ABR is a Problem because we are not creating enough new antibiotics to deal with ever changing superbugs

The New England Journal of Medicine, in a 2010 study, found that “health care providers prescribed 258.0 million courses of antibiotics in 2010, or 833 prescriptions per 1000 persons”1. Over 80% of the population of the US was given a prescription for antibiotics in the year of 2010—there is no indication for a decrease in these numbers for following years. Moreover, this study found that an estimated 50% of these prescriptions were unnecessary. This overprescribing of antibiotics further strengthens the selective pressure on bacterial populations escalating the problem of antibiotic resistance or ABR. With an increase in ABR, new and alternative antibiotics must be employed to cure infections until improved methods are utilized that remedy the problem of ABR. However, the development of new antibiotics may see a bleak future.

Discovering and employing new antibiotics is slowing down. According to Brad Spellberg of the David Geffen School of Medicine at UCLA, only 2 types of antibiotics were approved from 2008 to 2012 compared to the 16 approved from 1983 to 19872. The slowdown of antibiotic research and approval is attributed to three factors: scientific, economic and regulatory2. Spellberg explains, “Drug screens for new antibiotics tend to re-discover the same lead compounds over and over again”. Finding unique antibiotic solutions is now an arduous and also expensive process—the astronomical cost of developing and approving new antibiotics provides little incentive for companies to take part in.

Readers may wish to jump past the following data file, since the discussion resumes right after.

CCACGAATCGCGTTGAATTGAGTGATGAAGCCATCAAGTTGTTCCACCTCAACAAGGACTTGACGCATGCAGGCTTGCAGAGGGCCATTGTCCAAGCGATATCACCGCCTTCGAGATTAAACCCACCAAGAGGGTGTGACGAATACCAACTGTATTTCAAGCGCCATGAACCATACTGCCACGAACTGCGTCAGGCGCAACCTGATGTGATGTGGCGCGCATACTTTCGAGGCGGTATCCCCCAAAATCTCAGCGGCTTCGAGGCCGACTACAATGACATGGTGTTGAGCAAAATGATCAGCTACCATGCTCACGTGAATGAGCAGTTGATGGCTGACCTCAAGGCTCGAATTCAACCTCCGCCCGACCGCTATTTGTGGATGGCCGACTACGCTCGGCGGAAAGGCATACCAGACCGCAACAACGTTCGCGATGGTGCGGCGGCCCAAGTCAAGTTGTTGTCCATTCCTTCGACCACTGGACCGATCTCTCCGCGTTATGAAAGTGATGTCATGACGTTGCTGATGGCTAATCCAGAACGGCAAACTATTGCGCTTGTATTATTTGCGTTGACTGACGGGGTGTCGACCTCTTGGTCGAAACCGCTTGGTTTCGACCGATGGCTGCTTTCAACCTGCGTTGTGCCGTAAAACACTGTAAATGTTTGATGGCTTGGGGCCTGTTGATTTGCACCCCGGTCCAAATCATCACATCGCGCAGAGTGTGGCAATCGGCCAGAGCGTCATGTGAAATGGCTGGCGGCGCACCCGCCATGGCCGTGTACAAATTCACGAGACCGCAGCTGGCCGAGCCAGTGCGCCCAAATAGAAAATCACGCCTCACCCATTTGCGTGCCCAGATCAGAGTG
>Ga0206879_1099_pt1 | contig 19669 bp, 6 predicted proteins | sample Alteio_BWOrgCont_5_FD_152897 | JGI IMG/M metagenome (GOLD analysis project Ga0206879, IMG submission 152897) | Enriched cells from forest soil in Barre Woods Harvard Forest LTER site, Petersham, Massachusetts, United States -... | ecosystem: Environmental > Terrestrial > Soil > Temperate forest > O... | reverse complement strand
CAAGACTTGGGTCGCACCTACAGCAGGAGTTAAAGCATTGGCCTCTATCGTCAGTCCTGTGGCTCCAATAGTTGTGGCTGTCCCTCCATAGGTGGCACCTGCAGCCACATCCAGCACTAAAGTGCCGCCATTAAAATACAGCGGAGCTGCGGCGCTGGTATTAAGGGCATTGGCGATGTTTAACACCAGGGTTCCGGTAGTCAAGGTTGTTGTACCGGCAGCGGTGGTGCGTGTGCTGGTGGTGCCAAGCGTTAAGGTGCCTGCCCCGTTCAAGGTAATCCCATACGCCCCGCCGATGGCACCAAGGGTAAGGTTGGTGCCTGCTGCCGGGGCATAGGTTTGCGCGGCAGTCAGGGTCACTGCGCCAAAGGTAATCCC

The current regulatory system relevant to antibiotics put in place by the FDA also inhibits the speed and efficiency at which antibiotics can be approved. The FDA approves antibiotics based on “disease state one at a time”2. This causes “companies [to] spend $100 million for a phase III program and as a result capture as an indication only one slice of the pie.”2. The problematic structure of this regulatory system strongly contributes to the overall difficulty in developing new antibiotics.

With the increasing difficulty of developing antibiotics and the associated high cost, prospecting investors in this field have little incentive to pursue this venture. New alternatives to antibiotics must be found in order to fight disease for those in need, provide economic incentive for researchers and investors, and remedy the ever-increasing threat of ABR.

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